I tell you all this because I think Friedman has identified precisely what is ailing our economy and our country in his new book. His central argument is that we have built the largest and most successful economy in the world because we have had a formula for success and we have worked that formula for most of our history. According to Friedman, the five elements of that formula are: the best infrastructure in the world, the best educated population, government-sponsored research, laws and rules that permit the market economy to flourish but not explode, and an open immigration policy that attracts talent and energy from across the world.

It doesn’t take much thought to see that we are not working our formula now. Our infrastructure is old, budgets for basic research are down, the housing crash was caused by weak controls on the investment industry, and we are closing our doors to immigration. All of these are critical issues, but let’s take a moment to think about whether we are succeeding at having the best educated workforce in the world. Friedman argues that we have always educated our people “beyond the current level of technology whether it is the cotton gin or the supercomputer.” But are we doing that today?

The short answer is no. To begin, our educational system is not adapting itself to the existing technological reality of the world. Twenty-first century jobs are collaborative; technology intensive; driven by science, technology, engineering, and math (STEM); and global. So are we systematically moving our children through a curriculum that is rich in STEM education, 21st century technologies, project-based learning (the educational version of workforce collaboration), and global culture (e.g. languages, studying abroad, and international school-to-school partnerships)? While I have seen places where the answer is yes, it is not universally true. It certainly is not yet part of the conscious and intended outcomes of our educational system.

The last time we intentionally drove our system to produce a systematic improvement in outcomes like these occurred in the 1960s in response to Sputnik, the Russian satellite that beat us into earth’s orbit. We called on our educational system to produce scientists and engineers, and it did. Clearly, we need that sort of clarion call again. And I would argue that we must point ourselves towards approaches that are already producing these results. In other words, we need to identify programs that successfully address these needs and reproduce them in quantity across the educational landscape.

I have argued before that online learning mirrors the 21st century workplace. Students must use communication technologies to produce projects, have discussions, and receive mentoring from their instructors and peers. This is precisely what is occurring today in the 21st century workplace. To its great benefit, the online classroom is diverse, open to those with ability challenges, and accessible from anywhere that has access to the Internet. It does not require enormous investments in new infrastructure and it is scalable. We can intentionally grow this approach to education and use it to increase the educational attainment of our people.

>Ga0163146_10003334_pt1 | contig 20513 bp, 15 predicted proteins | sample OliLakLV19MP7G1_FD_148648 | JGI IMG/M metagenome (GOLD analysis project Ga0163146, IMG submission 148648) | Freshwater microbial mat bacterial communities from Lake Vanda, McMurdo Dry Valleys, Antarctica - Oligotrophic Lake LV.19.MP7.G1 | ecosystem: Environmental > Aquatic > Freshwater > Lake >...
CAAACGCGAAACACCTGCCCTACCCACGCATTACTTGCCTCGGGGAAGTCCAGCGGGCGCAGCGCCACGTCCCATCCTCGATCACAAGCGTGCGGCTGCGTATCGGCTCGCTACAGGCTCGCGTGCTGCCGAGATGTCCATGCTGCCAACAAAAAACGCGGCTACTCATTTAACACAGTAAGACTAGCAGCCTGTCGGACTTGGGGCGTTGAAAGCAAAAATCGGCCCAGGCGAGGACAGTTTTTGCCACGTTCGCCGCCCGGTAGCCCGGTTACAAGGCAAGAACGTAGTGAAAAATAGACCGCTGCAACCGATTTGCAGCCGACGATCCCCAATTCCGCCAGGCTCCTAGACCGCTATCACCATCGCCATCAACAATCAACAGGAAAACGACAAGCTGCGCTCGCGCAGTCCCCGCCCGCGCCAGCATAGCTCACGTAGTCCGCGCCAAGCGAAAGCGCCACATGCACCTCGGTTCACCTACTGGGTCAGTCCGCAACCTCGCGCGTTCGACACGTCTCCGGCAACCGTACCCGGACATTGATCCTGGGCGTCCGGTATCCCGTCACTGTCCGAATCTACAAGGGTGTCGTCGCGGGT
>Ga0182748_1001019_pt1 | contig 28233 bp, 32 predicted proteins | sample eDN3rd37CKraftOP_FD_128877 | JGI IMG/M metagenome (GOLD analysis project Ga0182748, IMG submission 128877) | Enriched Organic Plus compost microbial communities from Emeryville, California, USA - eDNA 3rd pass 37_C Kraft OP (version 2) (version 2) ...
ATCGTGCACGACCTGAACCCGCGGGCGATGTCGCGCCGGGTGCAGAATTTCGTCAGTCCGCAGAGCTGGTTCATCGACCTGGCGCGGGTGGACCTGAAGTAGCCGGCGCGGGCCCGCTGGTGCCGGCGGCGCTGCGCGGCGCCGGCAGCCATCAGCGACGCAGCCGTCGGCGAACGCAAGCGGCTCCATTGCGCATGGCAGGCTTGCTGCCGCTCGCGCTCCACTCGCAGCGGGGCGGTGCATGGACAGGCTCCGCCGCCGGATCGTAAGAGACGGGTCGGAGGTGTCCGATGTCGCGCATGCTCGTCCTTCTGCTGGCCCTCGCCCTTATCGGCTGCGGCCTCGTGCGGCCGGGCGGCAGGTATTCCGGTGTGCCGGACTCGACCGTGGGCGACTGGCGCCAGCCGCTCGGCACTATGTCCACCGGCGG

So as Charter Oak works to improve its programs, services, and systems, we take satisfaction in knowing that we are doing our part to keep one element of America’s formula for success vibrant: we are committed to providing a level of education that surpasses the technology of our day.

Tuesday, March 29, 2011

Delivering Measurable Results

Happy Spring! When I haven't been worrying about collapsing ceilings and wet basements, I have been watching the new pressures from Washington sweep over higher education. America's approach to higher education has created tremendous economic power for our country. We have opened our doors wider to potential students than any other country. After World War II, we welcomed home our returning servicemen and women and gave them unlimited access to higher education. My father took full advantage and ended up with a law degree from the University of Miami. In the seventies, we created and expanded our Community Colleges, offering second chance access to a whole range of students, including non-traditional students from our inner cities and our rural areas. The idea was to offer low cost, low frills education to as many Americans as possible.

Charter Oak was part of this expansion when it was created in 1973 to offer adult learners a way to bring their prior learning experience and college credits from almost anyplace to one institution that could help them shape those experiences into a degree. Our country has been brilliant at access to higher education.

For the past ten years, the Federal government has been increasing its financial support of higher education through Pell grants, which support our poorest students. That contribution has continued to grow, while state support for public higher education has remained flat or decreased. So it is not shocking that the Federal government is now asking us to report on the return on investment from its $150 billion dollars in financial aid support. Access, alone, is no longer enough; we have to deliver results.